Many years ago, the Labour Prime Minister Gordon Brown invited me to Downing Street to discuss whether Virgin could use its business experience to help the NHS.
He told me he didn’t think the NHS could continue as it was, faced by a growing and increasingly older population. The Prime Minister said it needed to stay free for everyone forever – as it must - but needed a different approach as to how care is delivered to maintain this. He thought the NHS would benefit from being more decentralised to increase accountability, raise efficiency and free up resources to improve the way it cared for people.
He wanted well run entrepreneurial companies to take on some services at less cost to the NHS, and challenged the companies to improve the experience for the patients and employees alike. Then he asked me to get Virgin involved, drawing on my expertise of running effective, customer-focused companies.
I’ve always passionately believed in a universal free health service and felt we could use Virgin’s experience in other sectors and our wonderful people to try to help improve publicly-funded health and care. We would aim to save the NHS and local authorities a lot of money by running it more efficiently and by innovating in the way we undertook those services.
Seven years ago we set up Virgin Care to take on the challenge. In that time its wonderful frontline teams, have improved services and saved the NHS and local authorities millions. It has invested in people and technology and this has been reflected in better patient and employee satisfaction results and reduced waiting lists in its services. The Care Quality Commission, who inspect the NHS and care services, has also given it a series of “Good” and “Outstanding” grades.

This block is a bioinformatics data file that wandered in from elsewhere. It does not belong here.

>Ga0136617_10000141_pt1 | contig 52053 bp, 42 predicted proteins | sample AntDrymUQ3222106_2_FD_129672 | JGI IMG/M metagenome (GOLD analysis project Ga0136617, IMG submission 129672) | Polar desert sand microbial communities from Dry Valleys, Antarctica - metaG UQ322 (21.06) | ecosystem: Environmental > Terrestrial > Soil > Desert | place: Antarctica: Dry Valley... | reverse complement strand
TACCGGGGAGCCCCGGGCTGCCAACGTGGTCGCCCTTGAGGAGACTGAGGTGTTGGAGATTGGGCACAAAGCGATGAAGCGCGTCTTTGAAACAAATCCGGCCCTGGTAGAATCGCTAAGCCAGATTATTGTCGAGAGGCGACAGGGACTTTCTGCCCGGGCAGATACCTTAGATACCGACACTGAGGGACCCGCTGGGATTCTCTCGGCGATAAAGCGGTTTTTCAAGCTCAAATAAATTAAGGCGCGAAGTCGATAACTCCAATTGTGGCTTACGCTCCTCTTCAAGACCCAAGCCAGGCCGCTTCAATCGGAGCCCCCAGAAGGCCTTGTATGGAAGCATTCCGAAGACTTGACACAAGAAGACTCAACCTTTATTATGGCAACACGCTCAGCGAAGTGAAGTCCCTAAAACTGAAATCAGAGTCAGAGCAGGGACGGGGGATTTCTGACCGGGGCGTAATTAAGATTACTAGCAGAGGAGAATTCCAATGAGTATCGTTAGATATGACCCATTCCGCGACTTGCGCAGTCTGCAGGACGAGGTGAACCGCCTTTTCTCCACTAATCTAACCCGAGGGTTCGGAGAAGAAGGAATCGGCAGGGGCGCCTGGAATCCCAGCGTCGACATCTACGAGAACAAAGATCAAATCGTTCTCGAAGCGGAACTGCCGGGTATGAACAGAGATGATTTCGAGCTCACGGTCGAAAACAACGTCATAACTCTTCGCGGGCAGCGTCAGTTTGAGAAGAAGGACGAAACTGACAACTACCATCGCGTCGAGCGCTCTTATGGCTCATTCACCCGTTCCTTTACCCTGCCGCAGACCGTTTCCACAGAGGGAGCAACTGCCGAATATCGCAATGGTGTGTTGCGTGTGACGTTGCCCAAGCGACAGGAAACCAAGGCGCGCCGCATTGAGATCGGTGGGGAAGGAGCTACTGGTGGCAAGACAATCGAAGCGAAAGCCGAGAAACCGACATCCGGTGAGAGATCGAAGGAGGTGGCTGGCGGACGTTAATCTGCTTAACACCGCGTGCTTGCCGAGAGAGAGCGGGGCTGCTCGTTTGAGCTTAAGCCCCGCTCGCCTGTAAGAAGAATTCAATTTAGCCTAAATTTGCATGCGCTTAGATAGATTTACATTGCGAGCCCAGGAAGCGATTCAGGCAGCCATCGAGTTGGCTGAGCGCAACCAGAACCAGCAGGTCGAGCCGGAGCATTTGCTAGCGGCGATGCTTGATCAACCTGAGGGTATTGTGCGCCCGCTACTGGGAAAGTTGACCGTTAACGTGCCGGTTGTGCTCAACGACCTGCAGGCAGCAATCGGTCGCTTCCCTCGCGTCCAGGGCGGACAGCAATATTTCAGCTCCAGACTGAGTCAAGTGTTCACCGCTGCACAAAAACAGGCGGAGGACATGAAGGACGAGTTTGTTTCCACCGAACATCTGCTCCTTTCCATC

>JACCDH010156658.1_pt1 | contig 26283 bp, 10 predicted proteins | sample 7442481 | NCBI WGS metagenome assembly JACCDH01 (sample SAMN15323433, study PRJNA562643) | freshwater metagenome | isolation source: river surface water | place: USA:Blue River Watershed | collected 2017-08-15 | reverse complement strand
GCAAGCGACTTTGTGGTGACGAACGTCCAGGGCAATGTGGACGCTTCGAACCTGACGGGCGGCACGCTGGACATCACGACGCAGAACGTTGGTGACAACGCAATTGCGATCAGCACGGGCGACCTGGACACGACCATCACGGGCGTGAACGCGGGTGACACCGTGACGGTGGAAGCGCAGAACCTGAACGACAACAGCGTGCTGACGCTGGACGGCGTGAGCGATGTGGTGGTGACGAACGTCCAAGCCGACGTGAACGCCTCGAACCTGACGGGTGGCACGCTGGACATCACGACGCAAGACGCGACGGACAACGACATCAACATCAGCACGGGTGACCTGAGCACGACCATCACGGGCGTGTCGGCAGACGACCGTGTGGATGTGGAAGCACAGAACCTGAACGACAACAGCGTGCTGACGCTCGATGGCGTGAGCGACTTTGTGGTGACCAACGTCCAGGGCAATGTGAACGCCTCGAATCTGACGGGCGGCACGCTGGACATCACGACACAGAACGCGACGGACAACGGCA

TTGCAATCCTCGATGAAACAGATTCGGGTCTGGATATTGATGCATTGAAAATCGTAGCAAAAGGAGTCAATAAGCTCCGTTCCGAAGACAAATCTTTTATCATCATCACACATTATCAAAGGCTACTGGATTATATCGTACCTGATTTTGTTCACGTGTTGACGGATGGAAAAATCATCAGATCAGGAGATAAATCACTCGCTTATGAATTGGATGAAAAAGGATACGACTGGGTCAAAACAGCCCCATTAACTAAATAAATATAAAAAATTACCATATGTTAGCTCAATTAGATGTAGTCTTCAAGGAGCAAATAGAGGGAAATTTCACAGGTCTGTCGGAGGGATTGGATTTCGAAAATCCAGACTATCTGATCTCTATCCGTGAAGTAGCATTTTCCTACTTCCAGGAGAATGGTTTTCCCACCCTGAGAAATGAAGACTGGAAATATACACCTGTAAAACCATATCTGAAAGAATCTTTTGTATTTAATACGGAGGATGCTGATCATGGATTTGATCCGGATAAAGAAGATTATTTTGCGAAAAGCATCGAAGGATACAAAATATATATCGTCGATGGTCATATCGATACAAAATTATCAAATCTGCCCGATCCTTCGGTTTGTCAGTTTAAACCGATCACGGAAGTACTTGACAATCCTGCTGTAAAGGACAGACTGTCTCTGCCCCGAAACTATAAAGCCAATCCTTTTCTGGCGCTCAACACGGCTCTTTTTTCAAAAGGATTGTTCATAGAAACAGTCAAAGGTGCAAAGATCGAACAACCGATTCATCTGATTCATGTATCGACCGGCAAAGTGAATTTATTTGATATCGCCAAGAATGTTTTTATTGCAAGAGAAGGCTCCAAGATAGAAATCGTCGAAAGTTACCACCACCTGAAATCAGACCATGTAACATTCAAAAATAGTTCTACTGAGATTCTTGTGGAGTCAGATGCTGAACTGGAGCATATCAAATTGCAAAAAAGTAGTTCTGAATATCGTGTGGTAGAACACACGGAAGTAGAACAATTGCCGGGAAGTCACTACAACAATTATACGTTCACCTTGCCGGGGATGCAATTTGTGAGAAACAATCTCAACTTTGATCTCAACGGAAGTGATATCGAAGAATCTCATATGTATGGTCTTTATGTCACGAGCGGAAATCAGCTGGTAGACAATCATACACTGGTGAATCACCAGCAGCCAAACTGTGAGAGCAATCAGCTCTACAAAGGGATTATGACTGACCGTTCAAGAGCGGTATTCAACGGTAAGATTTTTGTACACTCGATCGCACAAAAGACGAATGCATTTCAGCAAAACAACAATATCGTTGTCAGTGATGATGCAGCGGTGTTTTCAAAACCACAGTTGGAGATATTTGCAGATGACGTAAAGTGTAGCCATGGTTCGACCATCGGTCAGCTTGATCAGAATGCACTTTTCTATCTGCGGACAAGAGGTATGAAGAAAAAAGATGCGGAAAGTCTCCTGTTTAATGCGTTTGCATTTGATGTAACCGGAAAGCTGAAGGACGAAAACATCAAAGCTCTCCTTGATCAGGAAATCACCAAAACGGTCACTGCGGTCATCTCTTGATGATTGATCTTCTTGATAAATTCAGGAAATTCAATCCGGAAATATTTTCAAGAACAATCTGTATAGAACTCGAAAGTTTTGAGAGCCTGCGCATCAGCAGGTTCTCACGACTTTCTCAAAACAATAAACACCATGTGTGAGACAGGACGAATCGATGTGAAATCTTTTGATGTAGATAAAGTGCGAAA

There is still much more to do, but Care’s teams have been working on innovative programmes to help improve people’s lives when in hospital and when they are being looked after in the community. For instance, one such programme has helped reduce the number of elderly who fall after leaving a community hospital. Another is helping to reduce debilitating pressure ulcers that impact many people. Both of these have been major problems in the NHS and need considerable investment to tackle head on.
Over the last 50 years, I have been fortunate to build many successful companies and do not want or intend to profit personally from the NHS. Indeed, I have invested millions in Virgin Care to help it transform its services for the better and to improve both the patient and employee experience.
Contrary to reports, the Virgin Care group has not made a profit to date. If and when I could take a dividend from Virgin Care (which would make us a profit over and above our overall investment), I will invest 100% of that money back into helping NHS patients young and old, with our frontline employees deciding how best to spend it.
As to the reported legal challenge in Surrey, Virgin Care’s preference was to re-run the flawed process but the contract commissioners turned it into a damages only dispute. Contrary to media reports this money has not been pocketed by Virgin or myself but continues to be invested in frontline NHS services delivered by Virgin Care as it continues to drive improvements across the country.
With The Elders, a group of independent global leaders standing up for peace and human rights, we are working on bringing universal free healthcare to as many countries as possible. In our travels around the world The Elders cite the wonders of the NHS. The Virgin Group and I will play our part through Virgin Care in making sure the NHS continues as a free, well run service for decades to come.